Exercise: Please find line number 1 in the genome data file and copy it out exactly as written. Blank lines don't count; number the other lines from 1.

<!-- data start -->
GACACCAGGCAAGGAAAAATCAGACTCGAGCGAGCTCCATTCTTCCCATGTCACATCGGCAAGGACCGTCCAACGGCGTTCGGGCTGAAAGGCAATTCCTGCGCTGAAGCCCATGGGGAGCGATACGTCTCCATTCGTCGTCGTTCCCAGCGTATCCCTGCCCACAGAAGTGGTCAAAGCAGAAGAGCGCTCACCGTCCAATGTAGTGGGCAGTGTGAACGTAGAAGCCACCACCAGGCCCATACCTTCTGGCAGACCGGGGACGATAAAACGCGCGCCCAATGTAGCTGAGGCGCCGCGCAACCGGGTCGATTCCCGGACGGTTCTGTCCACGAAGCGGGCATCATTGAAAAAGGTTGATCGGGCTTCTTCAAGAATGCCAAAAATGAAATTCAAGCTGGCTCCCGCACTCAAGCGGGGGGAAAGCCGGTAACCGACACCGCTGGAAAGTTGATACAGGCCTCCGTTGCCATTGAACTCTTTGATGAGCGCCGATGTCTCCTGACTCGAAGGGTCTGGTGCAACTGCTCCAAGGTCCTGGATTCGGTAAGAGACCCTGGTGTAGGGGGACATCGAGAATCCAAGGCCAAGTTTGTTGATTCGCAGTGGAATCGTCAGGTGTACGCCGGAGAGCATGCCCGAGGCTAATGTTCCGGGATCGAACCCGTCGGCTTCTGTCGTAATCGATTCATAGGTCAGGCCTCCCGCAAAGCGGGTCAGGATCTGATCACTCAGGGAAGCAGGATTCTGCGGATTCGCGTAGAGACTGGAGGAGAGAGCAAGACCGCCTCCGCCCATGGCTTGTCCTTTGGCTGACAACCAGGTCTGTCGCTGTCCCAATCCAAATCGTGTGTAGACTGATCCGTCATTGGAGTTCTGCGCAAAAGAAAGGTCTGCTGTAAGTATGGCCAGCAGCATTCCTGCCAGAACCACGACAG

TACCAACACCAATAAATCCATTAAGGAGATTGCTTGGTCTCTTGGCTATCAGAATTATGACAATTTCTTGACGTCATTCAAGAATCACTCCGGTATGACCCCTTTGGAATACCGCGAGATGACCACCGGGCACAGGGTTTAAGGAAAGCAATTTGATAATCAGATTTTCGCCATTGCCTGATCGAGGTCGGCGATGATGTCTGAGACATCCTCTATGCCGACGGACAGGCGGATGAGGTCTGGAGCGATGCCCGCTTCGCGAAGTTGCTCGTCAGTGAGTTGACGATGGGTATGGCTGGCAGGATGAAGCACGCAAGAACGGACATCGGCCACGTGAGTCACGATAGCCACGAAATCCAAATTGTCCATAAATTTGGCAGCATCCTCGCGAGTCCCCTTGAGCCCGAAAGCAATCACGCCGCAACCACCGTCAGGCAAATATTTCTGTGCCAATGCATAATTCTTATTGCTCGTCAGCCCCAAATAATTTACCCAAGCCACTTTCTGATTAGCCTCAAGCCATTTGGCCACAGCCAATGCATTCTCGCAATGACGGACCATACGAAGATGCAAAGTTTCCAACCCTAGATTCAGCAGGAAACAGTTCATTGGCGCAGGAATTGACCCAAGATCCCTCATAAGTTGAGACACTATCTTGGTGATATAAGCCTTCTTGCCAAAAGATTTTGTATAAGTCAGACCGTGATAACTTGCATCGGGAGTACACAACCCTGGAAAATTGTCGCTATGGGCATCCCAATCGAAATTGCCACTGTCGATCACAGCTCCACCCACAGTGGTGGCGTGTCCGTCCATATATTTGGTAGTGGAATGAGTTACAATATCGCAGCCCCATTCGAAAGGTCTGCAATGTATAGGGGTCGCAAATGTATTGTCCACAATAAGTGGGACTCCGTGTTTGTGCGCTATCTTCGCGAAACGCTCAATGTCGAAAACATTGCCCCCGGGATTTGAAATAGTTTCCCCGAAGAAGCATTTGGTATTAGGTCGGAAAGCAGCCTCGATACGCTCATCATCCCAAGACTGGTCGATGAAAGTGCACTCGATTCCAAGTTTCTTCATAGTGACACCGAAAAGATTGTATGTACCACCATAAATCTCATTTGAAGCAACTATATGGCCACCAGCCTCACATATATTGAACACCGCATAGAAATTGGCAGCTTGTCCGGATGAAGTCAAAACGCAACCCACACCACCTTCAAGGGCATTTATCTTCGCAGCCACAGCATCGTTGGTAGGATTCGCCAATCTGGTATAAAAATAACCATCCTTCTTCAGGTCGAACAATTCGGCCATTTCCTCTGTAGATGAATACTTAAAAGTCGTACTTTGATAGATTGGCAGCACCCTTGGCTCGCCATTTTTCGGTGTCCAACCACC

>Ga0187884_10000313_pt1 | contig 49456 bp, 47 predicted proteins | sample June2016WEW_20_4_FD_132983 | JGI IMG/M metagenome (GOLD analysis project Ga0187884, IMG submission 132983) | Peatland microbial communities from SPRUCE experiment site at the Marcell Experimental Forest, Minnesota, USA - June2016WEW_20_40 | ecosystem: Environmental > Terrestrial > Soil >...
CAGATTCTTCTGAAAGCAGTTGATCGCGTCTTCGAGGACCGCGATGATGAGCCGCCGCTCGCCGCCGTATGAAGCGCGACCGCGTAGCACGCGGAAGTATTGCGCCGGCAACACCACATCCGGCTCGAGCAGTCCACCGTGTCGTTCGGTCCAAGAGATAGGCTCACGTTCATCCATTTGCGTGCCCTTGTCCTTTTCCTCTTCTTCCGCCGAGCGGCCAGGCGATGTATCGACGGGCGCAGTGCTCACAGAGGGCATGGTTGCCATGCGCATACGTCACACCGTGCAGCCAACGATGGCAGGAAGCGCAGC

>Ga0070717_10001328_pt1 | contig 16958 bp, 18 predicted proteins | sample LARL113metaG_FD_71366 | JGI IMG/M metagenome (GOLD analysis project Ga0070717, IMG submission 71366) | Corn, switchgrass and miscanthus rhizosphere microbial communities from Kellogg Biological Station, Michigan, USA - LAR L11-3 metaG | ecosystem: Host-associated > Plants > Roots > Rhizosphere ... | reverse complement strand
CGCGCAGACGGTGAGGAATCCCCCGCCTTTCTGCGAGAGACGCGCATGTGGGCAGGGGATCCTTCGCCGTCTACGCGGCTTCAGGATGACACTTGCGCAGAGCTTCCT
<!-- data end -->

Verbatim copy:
GACACCAGGCAAGGAAAAATCAGACTCGAGCGAGCTCCATTCTTCCCATGTCACATCGGCAAGGACCGTCCAACGGCGTTCGGGCTGAAAGGCAATTCCTGCGCTGAAGCCCATGGGGAGCGATACGTCTCCATTCGTCGTCGTTCCCAGCGTATCCCTGCCCACAGAAGTGGTCAAAGCAGAAGAGCGCTCACCGTCCAATGTAGTGGGCAGTGTGAACGTAGAAGCCACCACCAGGCCCATACCTTCTGGCAGACCGGGGACGATAAAACGCGCGCCCAATGTAGCTGAGGCGCCGCGCAACCGGGTCGATTCCCGGACGGTTCTGTCCACGAAGCGGGCATCATTGAAAAAGGTTGATCGGGCTTCTTCAAGAATGCCAAAAATGAAATTCAAGCTGGCTCCCGCACTCAAGCGGGGGGAAAGCCGGTAACCGACACCGCTGGAAAGTTGATACAGGCCTCCGTTGCCATTGAACTCTTTGATGAGCGCCGATGTCTCCTGACTCGAAGGGTCTGGTGCAACTGCTCCAAGGTCCTGGATTCGGTAAGAGACCCTGGTGTAGGGGGACATCGAGAATCCAAGGCCAAGTTTGTTGATTCGCAGTGGAATCGTCAGGTGTACGCCGGAGAGCATGCCCGAGGCTAATGTTCCGGGATCGAACCCGTCGGCTTCTGTCGTAATCGATTCATAGGTCAGGCCTCCCGCAAAGCGGGTCAGGATCTGATCACTCAGGGAAGCAGGATTCTGCGGATTCGCGTAGAGACTGGAGGAGAGAGCAAGACCGCCTCCGCCCATGGCTTGTCCTTTGGCTGACAACCAGGTCTGTCGCTGTCCCAATCCAAATCGTGTGTAGACTGATCCGTCATTGGAGTTCTGCGCAAAAGAAAGGTCTGCTGTAAGTATGGCCAGCAGCATTCCTGCCAGAACCACGACAG